CWR: So that just shows that John Paul II’s call for a New Evangelization is all the more needed. What does the New Evangelization mean to you?
Bonacci: To me, it’s evangelization that meets people where they are in the modern era. It’s using the tools of communication to reach them; for John Paul II, it was the media; for us it’s become social media. Wherever people are, wherever they’re looking, wherever they’re listening, and then meeting them where they are in terms of what they need to hear and how specifically we can walk them from where they are to where the truth is, to the truth in Christ. And that’s always been my philosophy: to walk with people, not to stand on our side and say, “Hey, you’re on the wrong side; come on over here.” It’s to walk over to them and say, “I can see why you think this, but let’s look at this,” and just walk back one step at a time.
CWR: What do you say to the many Catholics worried about family members who have left the Church?
Bonacci: It’s so difficult, because I can stand up and really make an impact on 5,000 strangers, but when it comes to our own families, we’re so much less effective. Family is the most difficult place to evangelize. I really just say to them, “We can’t downplay the power of prayer and example: of praying for family and living our faithful lives.” I think different families are different in terms of how much actual dialogue there can be: in some there’s more openness, in others there’s less, but I think there’s a certain power to just living our lives “out loud.” Not calling attention to what we do, but just doing it: being Catholics, just being the light of Christ, letting the Holy Spirit shine in us, and then praying. ’Cause that’s all we’ve got [laughing]; it had better help!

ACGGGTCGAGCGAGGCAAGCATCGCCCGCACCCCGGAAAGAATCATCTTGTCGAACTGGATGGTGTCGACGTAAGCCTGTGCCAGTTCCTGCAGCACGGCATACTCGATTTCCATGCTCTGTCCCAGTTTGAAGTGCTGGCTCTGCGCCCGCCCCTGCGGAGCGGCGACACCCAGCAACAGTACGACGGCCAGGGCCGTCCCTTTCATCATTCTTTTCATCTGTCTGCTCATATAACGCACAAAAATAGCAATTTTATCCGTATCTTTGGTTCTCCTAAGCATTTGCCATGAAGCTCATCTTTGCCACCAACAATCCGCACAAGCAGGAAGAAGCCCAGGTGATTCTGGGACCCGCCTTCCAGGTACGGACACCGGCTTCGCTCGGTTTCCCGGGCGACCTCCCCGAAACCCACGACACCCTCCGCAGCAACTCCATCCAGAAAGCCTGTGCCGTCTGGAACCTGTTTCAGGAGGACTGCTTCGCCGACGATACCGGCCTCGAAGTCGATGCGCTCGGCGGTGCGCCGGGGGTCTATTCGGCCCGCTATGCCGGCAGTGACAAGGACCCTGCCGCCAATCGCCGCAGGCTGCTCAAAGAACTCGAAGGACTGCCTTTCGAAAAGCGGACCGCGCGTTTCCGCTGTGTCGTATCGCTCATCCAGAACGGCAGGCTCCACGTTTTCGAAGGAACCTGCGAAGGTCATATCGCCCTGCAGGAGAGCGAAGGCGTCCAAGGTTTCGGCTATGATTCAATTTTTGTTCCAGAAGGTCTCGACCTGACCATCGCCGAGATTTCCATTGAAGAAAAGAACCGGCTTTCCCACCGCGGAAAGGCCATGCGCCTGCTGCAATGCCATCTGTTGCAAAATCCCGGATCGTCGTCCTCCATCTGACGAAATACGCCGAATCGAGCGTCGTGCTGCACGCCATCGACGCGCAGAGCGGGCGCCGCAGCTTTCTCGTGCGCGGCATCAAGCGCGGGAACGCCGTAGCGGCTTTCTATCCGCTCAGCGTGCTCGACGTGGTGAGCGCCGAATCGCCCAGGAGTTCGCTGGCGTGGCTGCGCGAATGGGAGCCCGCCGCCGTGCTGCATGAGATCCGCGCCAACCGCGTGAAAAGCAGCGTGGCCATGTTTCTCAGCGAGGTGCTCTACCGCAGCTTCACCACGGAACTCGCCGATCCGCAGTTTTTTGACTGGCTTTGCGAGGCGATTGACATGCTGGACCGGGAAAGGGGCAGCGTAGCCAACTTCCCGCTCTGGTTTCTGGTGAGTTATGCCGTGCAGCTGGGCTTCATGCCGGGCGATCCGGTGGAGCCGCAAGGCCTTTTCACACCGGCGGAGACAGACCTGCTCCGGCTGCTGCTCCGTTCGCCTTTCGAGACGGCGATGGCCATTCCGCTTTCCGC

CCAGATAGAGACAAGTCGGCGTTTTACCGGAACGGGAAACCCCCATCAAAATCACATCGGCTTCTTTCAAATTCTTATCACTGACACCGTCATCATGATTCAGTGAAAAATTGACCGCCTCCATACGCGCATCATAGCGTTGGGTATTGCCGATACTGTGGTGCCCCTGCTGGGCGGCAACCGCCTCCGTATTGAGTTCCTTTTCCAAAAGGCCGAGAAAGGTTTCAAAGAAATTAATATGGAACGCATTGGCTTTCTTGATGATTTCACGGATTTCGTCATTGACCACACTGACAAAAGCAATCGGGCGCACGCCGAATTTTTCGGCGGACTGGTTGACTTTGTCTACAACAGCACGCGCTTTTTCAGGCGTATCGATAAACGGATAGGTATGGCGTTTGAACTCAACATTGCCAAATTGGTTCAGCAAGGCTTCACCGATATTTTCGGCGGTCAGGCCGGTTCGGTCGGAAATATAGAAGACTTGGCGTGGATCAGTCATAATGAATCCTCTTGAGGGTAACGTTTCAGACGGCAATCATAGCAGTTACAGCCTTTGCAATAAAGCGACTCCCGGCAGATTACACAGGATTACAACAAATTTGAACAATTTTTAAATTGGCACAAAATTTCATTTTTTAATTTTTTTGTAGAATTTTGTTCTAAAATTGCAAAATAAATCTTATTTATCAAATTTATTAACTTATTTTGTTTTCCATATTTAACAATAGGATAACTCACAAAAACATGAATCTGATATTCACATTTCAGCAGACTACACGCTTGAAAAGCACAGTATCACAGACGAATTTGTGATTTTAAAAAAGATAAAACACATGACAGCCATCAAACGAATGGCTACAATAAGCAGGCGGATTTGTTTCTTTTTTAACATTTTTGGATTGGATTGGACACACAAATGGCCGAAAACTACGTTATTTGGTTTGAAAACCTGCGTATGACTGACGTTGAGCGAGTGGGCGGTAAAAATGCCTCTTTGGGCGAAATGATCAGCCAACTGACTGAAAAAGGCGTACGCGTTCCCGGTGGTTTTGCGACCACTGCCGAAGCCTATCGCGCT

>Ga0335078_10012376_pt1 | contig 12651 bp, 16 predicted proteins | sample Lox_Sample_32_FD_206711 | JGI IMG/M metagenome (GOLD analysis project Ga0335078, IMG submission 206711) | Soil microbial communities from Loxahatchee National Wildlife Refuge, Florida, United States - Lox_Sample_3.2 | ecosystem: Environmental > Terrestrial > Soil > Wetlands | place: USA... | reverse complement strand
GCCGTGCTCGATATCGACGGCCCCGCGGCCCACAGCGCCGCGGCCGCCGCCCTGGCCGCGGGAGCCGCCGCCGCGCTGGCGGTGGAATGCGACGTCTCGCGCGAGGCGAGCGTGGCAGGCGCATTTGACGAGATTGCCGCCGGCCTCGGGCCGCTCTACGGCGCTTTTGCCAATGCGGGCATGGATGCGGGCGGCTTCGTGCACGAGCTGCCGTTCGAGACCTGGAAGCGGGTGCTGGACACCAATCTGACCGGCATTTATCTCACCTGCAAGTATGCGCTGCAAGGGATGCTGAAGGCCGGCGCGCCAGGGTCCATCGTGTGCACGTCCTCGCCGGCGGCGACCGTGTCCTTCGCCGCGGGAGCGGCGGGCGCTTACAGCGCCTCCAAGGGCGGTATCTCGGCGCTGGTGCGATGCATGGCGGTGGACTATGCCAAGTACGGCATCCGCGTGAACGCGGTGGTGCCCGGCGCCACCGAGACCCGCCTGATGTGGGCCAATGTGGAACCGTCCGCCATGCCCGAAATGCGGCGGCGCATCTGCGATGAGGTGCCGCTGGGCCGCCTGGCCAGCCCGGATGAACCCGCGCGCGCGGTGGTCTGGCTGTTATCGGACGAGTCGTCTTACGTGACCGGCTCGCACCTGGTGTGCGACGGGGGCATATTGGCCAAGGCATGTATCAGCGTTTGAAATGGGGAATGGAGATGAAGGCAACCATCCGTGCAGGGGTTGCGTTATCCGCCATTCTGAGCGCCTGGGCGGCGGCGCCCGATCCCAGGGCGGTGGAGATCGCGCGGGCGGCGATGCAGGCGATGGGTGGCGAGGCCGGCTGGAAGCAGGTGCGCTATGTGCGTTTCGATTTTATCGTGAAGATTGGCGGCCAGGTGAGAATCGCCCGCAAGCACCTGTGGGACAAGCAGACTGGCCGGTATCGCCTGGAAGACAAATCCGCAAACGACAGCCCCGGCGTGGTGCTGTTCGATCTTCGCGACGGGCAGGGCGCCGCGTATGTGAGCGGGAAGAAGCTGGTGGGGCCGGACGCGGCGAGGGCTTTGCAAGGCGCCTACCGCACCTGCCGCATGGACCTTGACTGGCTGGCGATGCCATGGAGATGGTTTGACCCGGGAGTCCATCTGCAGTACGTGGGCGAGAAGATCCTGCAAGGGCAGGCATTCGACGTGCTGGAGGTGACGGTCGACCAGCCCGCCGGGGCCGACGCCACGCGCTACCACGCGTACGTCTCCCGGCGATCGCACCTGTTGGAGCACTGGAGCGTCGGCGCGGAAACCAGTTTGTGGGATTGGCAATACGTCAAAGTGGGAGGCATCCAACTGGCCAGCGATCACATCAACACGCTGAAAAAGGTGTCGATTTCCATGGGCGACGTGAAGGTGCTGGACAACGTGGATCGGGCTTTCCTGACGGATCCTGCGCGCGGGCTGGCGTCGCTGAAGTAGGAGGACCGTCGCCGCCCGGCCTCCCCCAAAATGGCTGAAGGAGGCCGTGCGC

CWR: What gives you hope?
Bonacci: There are so many areas for hope. There is so much more vibrant evangelization, certainly, than when I was young. I mean, there was nothing. Now there’s vibrant youth ministry, there’s vibrant young adult ministry, we’ve got FOCUS, we’ve got ENDOW…I could name a million, and then I’d still leave many out. There are so many opportunities. We’ve got fabulous Catholic colleges, and we’ve got Catholic families that are really molding, shaping, and evangelizing their own kids and equipping them to go out. And of course the greatest source of hope is always that God is in charge and the Holy Spirit bats last.
CWR: What plans do you have for the future? Any more books?
Bonacci: You know, I would love to write more books, and I’ve been kind of struggling with starting to do that, but I haven’t had the bandwidth, so prayers for that would be appreciated.
As for the future…I love selling real estate, but I am restless to do more for the Kingdom, and I don’t know what God has in mind. I’m taking care of my parents right now, so I’m on a somewhat shorter leash, but in the future…I don’t know. I’m very interested to see what the Holy Spirit has up his sleeve because I would love to go more into ministry—but within the context of community: not just me alone on an airplane full-time again. I don’t know. I keep thinking I’d like to live out the rest of my life at a Catholic college somewhere. So I don’t know what the Holy Spirit has in mind, but I’m looking forward to seeing what it is.
I think what I desire most—not being a physical mother myself—what I desire most is really more and more spiritual motherhood. Just to be a mother. I gave a talk to a woman’s group in Arlington, Virginia, last fall on woman’s vocation. I talked about how woman’s vocation all revolves around motherhood. And I said the greatest cross of my life has been childlessness. And I was astonished at how that was the line that impacted the women who came up to me afterward, whether childless themselves or not. We’re all mothers, and however God uses me, that’s primarily how I want him to use me: as a mother.